Animators rewrite filmmaking book

By Thomas J McLean

Writing animated films requires patience, flexibility and an imagination larger than life, MiNDFOOD reports.

“We started writing six years go – and we finished writing during the mix,” says Phil Lord, who co-wrote and co-directed Cloudy With a Chance of Meatballs with Chris Miller.

“We always joke that you make an animated film backward: You start with editing the film, with the animatic (mock-ups); and then proceed to shoot it. That’s the beauty of the animation process: It takes so long, you have so many chances to improve it.”

Most animated features start life the way any movie does – with an image, premise or character that eventually becomes a screenplay. But while a finished script entering production usually is the end game for a live-action movie, on animated features it’s just a starting point for a highly collaborative process that hones the story until it become bulletproof enough to shoot.

Next, the story is broken down into 30-40 sequences for storyboarding. The boards are then scanned into the computer and edited with temp voices, effects and music into story reels that become, more than the written script, the blueprint for the final product.

“It’s almost an extension of the scripting process,” says Pete Docter, director/co-writer of Up, which spent three years under the microscope before animation began. Docter says that process involved constant feedback for improving the story. “Most of the time it comes down to (the question of): Do I care about (the characters),” he says.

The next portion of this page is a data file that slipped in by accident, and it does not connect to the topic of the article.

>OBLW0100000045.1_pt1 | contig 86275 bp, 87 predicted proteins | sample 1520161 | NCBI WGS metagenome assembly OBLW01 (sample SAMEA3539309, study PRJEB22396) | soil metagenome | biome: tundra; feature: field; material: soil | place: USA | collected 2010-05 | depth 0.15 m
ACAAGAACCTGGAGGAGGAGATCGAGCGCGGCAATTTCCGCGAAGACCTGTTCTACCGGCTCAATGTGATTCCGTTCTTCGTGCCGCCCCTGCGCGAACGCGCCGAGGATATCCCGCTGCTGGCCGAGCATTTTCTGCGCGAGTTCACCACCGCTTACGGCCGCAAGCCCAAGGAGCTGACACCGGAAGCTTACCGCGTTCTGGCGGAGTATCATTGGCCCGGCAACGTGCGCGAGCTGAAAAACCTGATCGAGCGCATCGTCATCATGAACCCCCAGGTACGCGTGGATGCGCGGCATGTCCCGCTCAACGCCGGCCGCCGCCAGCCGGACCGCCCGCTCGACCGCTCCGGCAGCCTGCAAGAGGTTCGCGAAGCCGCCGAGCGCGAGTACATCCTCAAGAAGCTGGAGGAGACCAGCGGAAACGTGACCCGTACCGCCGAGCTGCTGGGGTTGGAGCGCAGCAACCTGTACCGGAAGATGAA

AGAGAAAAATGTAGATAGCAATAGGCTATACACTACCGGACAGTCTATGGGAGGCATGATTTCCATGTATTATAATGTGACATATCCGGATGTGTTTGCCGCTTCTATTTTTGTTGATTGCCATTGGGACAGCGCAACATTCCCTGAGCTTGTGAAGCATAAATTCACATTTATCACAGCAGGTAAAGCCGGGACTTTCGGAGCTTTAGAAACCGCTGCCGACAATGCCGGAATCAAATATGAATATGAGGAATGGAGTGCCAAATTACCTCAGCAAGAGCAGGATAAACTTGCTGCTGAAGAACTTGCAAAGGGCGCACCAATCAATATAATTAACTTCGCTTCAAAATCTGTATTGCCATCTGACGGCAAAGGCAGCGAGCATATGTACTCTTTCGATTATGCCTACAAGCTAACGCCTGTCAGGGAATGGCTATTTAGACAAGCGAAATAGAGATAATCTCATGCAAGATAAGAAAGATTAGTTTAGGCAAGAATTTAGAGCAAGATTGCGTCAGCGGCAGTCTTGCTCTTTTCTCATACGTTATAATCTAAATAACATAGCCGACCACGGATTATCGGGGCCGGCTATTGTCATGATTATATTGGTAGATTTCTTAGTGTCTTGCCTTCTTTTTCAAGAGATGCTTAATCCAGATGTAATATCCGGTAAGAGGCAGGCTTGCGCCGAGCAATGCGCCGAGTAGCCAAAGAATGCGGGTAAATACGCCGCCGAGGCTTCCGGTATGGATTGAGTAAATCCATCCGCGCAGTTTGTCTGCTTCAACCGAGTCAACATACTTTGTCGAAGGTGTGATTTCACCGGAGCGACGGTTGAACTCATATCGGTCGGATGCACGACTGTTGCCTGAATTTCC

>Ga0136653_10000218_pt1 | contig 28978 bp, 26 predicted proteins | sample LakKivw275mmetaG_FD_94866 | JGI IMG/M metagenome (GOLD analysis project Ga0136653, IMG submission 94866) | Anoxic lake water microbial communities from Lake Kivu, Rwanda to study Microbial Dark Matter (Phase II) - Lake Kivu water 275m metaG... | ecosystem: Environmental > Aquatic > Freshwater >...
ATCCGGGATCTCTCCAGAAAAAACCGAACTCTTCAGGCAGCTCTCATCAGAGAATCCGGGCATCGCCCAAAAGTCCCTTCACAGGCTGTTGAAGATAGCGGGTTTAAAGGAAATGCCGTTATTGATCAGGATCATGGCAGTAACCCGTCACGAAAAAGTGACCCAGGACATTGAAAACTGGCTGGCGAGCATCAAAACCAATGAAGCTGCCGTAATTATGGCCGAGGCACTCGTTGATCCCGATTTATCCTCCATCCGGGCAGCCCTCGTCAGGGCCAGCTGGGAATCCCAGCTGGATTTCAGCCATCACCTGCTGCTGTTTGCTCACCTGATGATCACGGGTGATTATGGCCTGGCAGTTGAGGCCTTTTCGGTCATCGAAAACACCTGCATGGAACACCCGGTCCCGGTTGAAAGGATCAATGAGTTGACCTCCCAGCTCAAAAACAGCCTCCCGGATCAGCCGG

Docter, who previously directed “Monsters, Inc.,” adds that one or two sequences usually come together very easily, while the most difficult ones will be revised dozens of times. On “Up,” the easy scene was Carl’s house taking off into the air; the most difficult was introducing nemesis Charles Muntz and his lair. “There were so many elements being introduced, it was really hard to balance,” Docter says. “We reboarded it no less than 50 times.”

Such constant reworking was nothing new to animation veterans Ron Clements and John Musker, who directed Disney’s return to 2D animation with The Princess and the Frog. The pair started work on the film in 2006. As former animators, they encouraged the storyboard artists and animators to contribute to the film at every opportunity.

“It’s collaboration to a degree that might be unfathomable in another medium,” Musker says. “We just try to keep it cohesive with a singular viewpoint.”